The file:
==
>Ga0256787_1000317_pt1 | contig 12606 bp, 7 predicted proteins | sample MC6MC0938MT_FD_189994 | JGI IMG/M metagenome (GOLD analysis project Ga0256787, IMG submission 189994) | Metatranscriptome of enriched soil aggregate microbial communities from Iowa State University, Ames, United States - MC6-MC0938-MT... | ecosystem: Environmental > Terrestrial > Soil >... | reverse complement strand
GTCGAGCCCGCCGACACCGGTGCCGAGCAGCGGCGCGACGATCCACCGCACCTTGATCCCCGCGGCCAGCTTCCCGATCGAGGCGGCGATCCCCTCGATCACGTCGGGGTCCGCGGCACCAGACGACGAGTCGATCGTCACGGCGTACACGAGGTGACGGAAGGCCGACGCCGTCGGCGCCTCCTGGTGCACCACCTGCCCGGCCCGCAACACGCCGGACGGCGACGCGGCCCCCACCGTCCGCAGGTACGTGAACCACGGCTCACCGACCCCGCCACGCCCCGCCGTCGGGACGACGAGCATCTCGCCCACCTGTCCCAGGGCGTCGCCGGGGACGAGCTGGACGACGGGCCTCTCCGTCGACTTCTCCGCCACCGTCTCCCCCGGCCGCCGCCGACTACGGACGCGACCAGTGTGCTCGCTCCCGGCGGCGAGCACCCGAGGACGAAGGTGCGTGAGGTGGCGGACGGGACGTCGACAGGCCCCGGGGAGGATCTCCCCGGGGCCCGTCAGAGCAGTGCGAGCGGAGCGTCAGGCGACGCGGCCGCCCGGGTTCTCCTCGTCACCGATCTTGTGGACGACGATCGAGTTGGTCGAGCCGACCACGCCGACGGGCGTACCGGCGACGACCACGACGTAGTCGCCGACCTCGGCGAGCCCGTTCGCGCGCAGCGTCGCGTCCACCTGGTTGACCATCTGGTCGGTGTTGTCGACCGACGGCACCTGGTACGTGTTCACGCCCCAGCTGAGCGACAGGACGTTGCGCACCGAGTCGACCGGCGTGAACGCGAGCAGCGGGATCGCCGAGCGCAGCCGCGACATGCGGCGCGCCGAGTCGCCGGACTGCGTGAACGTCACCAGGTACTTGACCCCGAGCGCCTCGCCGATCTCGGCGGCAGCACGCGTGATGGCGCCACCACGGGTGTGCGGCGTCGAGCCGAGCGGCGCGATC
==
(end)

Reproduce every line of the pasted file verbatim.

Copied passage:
>Ga0256787_1000317_pt1 | contig 12606 bp, 7 predicted proteins | sample MC6MC0938MT_FD_189994 | JGI IMG/M metagenome (GOLD analysis project Ga0256787, IMG submission 189994) | Metatranscriptome of enriched soil aggregate microbial communities from Iowa State University, Ames, United States - MC6-MC0938-MT... | ecosystem: Environmental > Terrestrial > Soil >... | reverse complement strand
GTCGAGCCCGCCGACACCGGTGCCGAGCAGCGGCGCGACGATCCACCGCACCTTGATCCCCGCGGCCAGCTTCCCGATCGAGGCGGCGATCCCCTCGATCACGTCGGGGTCCGCGGCACCAGACGACGAGTCGATCGTCACGGCGTACACGAGGTGACGGAAGGCCGACGCCGTCGGCGCCTCCTGGTGCACCACCTGCCCGGCCCGCAACACGCCGGACGGCGACGCGGCCCCCACCGTCCGCAGGTACGTGAACCACGGCTCACCGACCCCGCCACGCCCCGCCGTCGGGACGACGAGCATCTCGCCCACCTGTCCCAGGGCGTCGCCGGGGACGAGCTGGACGACGGGCCTCTCCGTCGACTTCTCCGCCACCGTCTCCCCCGGCCGCCGCCGACTACGGACGCGACCAGTGTGCTCGCTCCCGGCGGCGAGCACCCGAGGACGAAGGTGCGTGAGGTGGCGGACGGGACGTCGACAGGCCCCGGGGAGGATCTCCCCGGGGCCCGTCAGAGCAGTGCGAGCGGAGCGTCAGGCGACGCGGCCGCCCGGGTTCTCCTCGTCACCGATCTTGTGGACGACGATCGAGTTGGTCGAGCCGACCACGCCGACGGGCGTACCGGCGACGACCACGACGTAGTCGCCGACCTCGGCGAGCCCGTTCGCGCGCAGCGTCGCGTCCACCTGGTTGACCATCTGGTCGGTGTTGTCGACCGACGGCACCTGGTACGTGTTCACGCCCCAGCTGAGCGACAGGACGTTGCGCACCGAGTCGACCGGCGTGAACGCGAGCAGCGGGATCGCCGAGCGCAGCCGCGACATGCGGCGCGCCGAGTCGCCGGACTGCGTGAACGTCACCAGGTACTTGACCCCGAGCGCCTCGCCGATCTCGGCGGCAGCACGCGTGATGGCGCCACCACGGGTGTGCGGCGTCGAGCCGAGCGGCGCGATC